On Sept. 16, the FCC released some “Small Entity Compliance Guides” to meet the requirements of Section 212 of the Small Business Regulatory Enforcement Fairness Act of 1996 intended to help small entities comply with new FCC rules.
One of the guides covers Operation of Part 15 Auditory Assistance Devices in the 72-73 MHz, 74.6-74.8 MHz, and 75.2-76 MHz bands. This Small Entity Compliance Guide discusses the rule changes requiring new devices offered for sale after a three-year transition meet the stricter out of channel emission limits specified in Section 15.209 of the FCC's rules. The stricter emission levels were adopted to prevent auditory assistance devices operating in this band between TV channels 4 and 5 from interfering with TV reception on these and other TV channels. The Guide provides a good overview of the transition period, what will happen to existing devices (they are grandfathered), and concludes with the relevant text of Section 15.209.
The Small Entity Compliance Guide on Accessible Emergency Information, and Apparatus Requirements for Emergency Information and Video Description: Implementation of the Twenty-First Century Communications and Video Accessibility Act of 2010 will be of interest to more broadcasters. The guide covers in detail the obligations of video programming distributors and providers under the CVAA.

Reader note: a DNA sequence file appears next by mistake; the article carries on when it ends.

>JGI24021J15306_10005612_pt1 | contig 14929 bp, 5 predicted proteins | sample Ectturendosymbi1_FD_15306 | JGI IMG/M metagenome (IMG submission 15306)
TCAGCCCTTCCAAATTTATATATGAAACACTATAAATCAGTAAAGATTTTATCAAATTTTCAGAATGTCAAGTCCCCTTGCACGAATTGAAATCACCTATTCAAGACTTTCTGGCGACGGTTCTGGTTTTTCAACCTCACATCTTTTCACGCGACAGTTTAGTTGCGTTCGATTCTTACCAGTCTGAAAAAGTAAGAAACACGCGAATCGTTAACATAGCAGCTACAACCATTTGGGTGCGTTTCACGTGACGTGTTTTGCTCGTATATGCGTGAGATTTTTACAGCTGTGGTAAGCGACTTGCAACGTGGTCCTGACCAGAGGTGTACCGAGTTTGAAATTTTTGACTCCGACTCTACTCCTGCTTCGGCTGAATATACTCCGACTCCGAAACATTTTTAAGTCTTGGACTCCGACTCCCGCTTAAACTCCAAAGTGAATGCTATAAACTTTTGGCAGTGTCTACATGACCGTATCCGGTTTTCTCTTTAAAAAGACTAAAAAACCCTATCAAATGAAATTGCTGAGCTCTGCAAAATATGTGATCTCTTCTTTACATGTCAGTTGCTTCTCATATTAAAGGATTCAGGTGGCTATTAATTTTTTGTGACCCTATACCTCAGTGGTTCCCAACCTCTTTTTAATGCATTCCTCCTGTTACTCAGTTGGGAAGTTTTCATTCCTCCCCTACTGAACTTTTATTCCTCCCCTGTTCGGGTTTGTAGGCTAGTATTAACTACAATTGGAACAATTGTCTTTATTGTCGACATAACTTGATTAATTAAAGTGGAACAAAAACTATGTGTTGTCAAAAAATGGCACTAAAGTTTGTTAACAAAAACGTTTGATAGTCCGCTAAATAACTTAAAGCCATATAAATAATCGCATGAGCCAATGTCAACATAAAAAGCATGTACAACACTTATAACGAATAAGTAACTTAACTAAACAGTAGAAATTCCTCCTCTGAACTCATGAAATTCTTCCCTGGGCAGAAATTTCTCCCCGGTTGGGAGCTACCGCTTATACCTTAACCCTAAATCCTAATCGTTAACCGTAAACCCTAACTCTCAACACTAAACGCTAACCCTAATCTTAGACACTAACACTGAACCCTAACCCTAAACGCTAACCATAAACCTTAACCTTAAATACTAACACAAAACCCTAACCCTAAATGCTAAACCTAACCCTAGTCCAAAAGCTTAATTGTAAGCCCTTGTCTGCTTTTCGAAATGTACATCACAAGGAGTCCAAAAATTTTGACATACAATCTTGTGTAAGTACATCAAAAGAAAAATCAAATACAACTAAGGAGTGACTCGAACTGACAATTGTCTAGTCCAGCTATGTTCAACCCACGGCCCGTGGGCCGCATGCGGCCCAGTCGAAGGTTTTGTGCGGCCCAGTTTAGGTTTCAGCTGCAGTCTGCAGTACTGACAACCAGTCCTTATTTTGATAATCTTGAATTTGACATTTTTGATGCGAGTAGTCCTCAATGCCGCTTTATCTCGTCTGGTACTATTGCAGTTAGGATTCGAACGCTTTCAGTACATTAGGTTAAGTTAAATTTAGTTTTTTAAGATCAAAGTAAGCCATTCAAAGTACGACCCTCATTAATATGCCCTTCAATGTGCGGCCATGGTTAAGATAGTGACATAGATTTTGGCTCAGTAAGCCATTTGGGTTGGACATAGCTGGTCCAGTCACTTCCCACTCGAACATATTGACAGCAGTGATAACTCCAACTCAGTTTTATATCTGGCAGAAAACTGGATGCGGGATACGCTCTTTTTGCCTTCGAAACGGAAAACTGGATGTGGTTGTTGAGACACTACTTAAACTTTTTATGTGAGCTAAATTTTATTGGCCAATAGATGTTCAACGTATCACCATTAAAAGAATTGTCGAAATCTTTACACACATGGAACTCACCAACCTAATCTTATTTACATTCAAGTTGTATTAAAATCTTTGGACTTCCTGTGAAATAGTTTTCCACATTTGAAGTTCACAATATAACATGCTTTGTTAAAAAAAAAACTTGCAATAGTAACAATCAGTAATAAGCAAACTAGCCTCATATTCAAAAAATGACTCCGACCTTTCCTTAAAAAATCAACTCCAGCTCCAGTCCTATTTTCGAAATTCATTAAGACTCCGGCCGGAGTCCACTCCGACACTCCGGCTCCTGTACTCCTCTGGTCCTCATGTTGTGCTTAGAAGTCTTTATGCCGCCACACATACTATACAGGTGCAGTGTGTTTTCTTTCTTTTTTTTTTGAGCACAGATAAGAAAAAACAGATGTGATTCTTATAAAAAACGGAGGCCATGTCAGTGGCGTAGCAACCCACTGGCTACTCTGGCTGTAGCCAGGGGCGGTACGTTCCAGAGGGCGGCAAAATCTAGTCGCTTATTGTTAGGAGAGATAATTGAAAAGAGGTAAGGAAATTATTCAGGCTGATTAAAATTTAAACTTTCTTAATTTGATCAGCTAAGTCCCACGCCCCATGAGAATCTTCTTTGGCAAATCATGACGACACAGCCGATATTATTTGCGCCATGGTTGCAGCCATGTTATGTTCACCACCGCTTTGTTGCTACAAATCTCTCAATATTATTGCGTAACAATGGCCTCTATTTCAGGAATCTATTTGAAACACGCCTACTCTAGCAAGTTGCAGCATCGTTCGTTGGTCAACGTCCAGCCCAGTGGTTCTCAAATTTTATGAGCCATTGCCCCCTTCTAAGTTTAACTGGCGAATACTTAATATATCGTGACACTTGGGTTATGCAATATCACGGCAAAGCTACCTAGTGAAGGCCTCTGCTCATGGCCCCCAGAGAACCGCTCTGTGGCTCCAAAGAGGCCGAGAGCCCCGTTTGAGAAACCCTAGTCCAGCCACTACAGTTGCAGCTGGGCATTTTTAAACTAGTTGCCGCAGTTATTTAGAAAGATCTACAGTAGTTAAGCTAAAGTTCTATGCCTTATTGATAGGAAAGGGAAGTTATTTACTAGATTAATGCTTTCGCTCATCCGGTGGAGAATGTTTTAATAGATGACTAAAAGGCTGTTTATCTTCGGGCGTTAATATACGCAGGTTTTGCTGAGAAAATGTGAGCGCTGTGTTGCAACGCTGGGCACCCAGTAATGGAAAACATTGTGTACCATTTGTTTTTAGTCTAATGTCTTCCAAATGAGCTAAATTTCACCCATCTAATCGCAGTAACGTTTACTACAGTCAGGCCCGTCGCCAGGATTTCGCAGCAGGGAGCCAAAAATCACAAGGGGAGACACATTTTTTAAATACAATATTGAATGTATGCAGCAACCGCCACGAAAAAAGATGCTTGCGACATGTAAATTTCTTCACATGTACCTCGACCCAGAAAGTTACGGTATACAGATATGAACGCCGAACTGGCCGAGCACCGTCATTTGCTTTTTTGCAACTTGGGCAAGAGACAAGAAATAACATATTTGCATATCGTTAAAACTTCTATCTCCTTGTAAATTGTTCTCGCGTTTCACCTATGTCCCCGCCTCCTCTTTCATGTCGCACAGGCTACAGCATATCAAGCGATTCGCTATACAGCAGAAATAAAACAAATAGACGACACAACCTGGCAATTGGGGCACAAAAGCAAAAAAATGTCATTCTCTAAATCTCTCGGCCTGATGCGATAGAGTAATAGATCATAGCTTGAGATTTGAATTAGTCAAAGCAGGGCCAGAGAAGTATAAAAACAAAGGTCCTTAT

Among the requirements, TV broadcasters will have to convey any emergency information displayed as a visual crawl on a second audio channel and repeat the information at least twice. It does not have to be a verbatim translation of the text but “must accurately and effectively communicate the critical details about the emergency and how to respond to it to individuals who are blind or visually impaired.” If the second audio channel is used for video description, foreign language translation, or duplication of the main program audio, the emergency information must supersede it or any other content on the channel.
The Guide provides details on what types of information TV broadcasters must provide over the second audio channel and what manufacturers of TV devices must do to comply with the CVAA with respect to these announcements.
Covered entities must provide an aural presentation of visual emergency information on a secondary audio stream by May 26, 2015.
Doug Lung is one of America's foremost authorities on broadcast RF technology. He has been with NBC since 1985 and is currently vice president of broadcast technology for NBC/Telemundo stations.
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